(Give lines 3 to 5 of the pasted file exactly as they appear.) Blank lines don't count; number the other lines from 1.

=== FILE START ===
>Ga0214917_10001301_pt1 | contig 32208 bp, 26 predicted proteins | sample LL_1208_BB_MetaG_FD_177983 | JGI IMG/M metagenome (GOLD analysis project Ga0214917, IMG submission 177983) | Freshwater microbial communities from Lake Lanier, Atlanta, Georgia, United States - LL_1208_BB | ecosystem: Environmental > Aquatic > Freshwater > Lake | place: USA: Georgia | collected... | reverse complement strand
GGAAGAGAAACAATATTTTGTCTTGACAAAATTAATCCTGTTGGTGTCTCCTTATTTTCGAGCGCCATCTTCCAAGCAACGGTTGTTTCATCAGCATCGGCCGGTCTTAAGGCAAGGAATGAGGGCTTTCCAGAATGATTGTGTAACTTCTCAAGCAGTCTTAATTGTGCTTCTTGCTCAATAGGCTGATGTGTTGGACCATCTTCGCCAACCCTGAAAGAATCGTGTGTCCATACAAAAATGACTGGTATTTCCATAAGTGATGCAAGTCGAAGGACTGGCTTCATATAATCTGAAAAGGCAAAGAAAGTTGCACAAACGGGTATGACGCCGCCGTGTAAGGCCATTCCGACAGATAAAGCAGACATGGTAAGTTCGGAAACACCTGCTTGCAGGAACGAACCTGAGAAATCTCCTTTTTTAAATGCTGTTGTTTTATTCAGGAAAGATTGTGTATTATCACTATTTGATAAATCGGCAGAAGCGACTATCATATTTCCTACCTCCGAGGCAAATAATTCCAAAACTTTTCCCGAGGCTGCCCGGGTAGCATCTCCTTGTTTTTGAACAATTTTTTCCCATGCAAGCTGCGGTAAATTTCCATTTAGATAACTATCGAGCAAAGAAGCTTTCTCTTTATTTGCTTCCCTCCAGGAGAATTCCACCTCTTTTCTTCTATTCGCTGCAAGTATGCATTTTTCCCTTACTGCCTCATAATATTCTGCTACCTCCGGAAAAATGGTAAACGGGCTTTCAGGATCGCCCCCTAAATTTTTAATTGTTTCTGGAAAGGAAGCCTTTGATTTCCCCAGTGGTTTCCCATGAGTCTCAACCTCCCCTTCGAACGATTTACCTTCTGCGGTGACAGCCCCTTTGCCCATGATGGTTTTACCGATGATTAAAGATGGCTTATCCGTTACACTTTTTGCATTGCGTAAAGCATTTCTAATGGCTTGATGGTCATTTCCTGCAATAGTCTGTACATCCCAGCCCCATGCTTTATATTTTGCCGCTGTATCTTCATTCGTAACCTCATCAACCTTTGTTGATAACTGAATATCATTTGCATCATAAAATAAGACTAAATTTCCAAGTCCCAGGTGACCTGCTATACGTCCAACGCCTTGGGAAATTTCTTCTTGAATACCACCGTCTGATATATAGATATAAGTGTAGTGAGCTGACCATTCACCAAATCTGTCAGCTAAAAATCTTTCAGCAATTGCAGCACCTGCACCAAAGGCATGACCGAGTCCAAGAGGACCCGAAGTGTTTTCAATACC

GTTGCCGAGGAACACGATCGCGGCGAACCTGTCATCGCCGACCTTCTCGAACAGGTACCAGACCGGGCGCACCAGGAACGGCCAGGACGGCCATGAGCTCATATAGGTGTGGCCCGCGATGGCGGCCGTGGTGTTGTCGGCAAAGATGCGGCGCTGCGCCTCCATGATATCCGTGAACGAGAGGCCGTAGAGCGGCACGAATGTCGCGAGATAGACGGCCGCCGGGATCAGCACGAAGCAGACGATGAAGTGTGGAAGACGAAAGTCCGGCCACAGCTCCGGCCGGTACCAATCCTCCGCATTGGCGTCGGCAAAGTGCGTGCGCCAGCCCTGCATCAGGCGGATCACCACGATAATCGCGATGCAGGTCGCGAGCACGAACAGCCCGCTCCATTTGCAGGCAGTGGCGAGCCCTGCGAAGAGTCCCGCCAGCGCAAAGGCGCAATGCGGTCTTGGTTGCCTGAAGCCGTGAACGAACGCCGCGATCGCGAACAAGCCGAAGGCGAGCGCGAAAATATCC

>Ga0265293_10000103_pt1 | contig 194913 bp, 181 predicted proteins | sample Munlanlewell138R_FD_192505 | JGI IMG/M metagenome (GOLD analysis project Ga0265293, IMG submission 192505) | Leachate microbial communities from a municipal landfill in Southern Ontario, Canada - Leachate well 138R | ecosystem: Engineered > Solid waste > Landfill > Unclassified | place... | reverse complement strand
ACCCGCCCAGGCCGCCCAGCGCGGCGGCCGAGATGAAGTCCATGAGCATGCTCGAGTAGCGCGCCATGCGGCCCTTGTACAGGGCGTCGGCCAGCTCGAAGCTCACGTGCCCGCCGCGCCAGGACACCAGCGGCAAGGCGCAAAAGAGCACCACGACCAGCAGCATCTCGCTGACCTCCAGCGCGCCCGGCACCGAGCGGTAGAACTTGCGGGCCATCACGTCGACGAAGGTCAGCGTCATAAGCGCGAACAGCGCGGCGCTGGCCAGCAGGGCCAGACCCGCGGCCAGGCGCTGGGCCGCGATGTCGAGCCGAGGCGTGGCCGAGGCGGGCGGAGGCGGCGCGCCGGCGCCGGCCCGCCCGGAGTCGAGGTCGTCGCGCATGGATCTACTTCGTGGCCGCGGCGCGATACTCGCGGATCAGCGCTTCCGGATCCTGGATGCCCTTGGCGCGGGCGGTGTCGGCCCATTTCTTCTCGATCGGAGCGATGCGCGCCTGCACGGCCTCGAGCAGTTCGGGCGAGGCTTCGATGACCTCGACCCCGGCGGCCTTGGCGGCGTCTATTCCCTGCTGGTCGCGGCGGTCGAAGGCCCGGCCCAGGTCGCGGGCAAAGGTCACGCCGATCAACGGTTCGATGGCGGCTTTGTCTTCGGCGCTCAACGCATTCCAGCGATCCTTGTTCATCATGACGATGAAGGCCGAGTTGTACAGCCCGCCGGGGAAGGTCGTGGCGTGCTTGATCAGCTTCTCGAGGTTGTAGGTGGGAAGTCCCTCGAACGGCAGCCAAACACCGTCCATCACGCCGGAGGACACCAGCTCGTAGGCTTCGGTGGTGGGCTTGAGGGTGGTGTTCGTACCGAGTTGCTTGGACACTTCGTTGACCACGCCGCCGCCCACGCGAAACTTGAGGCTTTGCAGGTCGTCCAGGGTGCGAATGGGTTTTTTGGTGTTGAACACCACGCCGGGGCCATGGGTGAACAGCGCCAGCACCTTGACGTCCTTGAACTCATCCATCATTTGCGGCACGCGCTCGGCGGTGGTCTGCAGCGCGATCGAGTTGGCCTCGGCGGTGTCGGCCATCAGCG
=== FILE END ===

GTTGCCGAGGAACACGATCGCGGCGAACCTGTCATCGCCGACCTTCTCGAACAGGTACCAGACCGGGCGCACCAGGAACGGCCAGGACGGCCATGAGCTCATATAGGTGTGGCCCGCGATGGCGGCCGTGGTGTTGTCGGCAAAGATGCGGCGCTGCGCCTCCATGATATCCGTGAACGAGAGGCCGTAGAGCGGCACGAATGTCGCGAGATAGACGGCCGCCGGGATCAGCACGAAGCAGACGATGAAGTGTGGAAGACGAAAGTCCGGCCACAGCTCCGGCCGGTACCAATCCTCCGCATTGGCGTCGGCAAAGTGCGTGCGCCAGCCCTGCATCAGGCGGATCACCACGATAATCGCGATGCAGGTCGCGAGCACGAACAGCCCGCTCCATTTGCAGGCAGTGGCGAGCCCTGCGAAGAGTCCCGCCAGCGCAAAGGCGCAATGCGGTCTTGGTTGCCTGAAGCCGTGAACGAACGCCGCGATCGCGAACAAGCCGAAGGCGAGCGCGAAAATATCC

>Ga0265293_10000103_pt1 | contig 194913 bp, 181 predicted proteins | sample Munlanlewell138R_FD_192505 | JGI IMG/M metagenome (GOLD analysis project Ga0265293, IMG submission 192505) | Leachate microbial communities from a municipal landfill in Southern Ontario, Canada - Leachate well 138R | ecosystem: Engineered > Solid waste > Landfill > Unclassified | place... | reverse complement strand
ACCCGCCCAGGCCGCCCAGCGCGGCGGCCGAGATGAAGTCCATGAGCATGCTCGAGTAGCGCGCCATGCGGCCCTTGTACAGGGCGTCGGCCAGCTCGAAGCTCACGTGCCCGCCGCGCCAGGACACCAGCGGCAAGGCGCAAAAGAGCACCACGACCAGCAGCATCTCGCTGACCTCCAGCGCGCCCGGCACCGAGCGGTAGAACTTGCGGGCCATCACGTCGACGAAGGTCAGCGTCATAAGCGCGAACAGCGCGGCGCTGGCCAGCAGGGCCAGACCCGCGGCCAGGCGCTGGGCCGCGATGTCGAGCCGAGGCGTGGCCGAGGCGGGCGGAGGCGGCGCGCCGGCGCCGGCCCGCCCGGAGTCGAGGTCGTCGCGCATGGATCTACTTCGTGGCCGCGGCGCGATACTCGCGGATCAGCGCTTCCGGATCCTGGATGCCCTTGGCGCGGGCGGTGTCGGCCCATTTCTTCTCGATCGGAGCGATGCGCGCCTGCACGGCCTCGAGCAGTTCGGGCGAGGCTTCGATGACCTCGACCCCGGCGGCCTTGGCGGCGTCTATTCCCTGCTGGTCGCGGCGGTCGAAGGCCCGGCCCAGGTCGCGGGCAAAGGTCACGCCGATCAACGGTTCGATGGCGGCTTTGTCTTCGGCGCTCAACGCATTCCAGCGATCCTTGTTCATCATGACGATGAAGGCCGAGTTGTACAGCCCGCCGGGGAAGGTCGTGGCGTGCTTGATCAGCTTCTCGAGGTTGTAGGTGGGAAGTCCCTCGAACGGCAGCCAAACACCGTCCATCACGCCGGAGGACACCAGCTCGTAGGCTTCGGTGGTGGGCTTGAGGGTGGTGTTCGTACCGAGTTGCTTGGACACTTCGTTGACCACGCCGCCGCCCACGCGAAACTTGAGGCTTTGCAGGTCGTCCAGGGTGCGAATGGGTTTTTTGGTGTTGAACACCACGCCGGGGCCATGGGTGAACAGCGCCAGCACCTTGACGTCCTTGAACTCATCCATCATTTGCGGCACGCGCTCGGCGGTGGTCTGCAGCGCGATCGAGTTGGCCTCGGCGGTGTCGGCCATCAGCG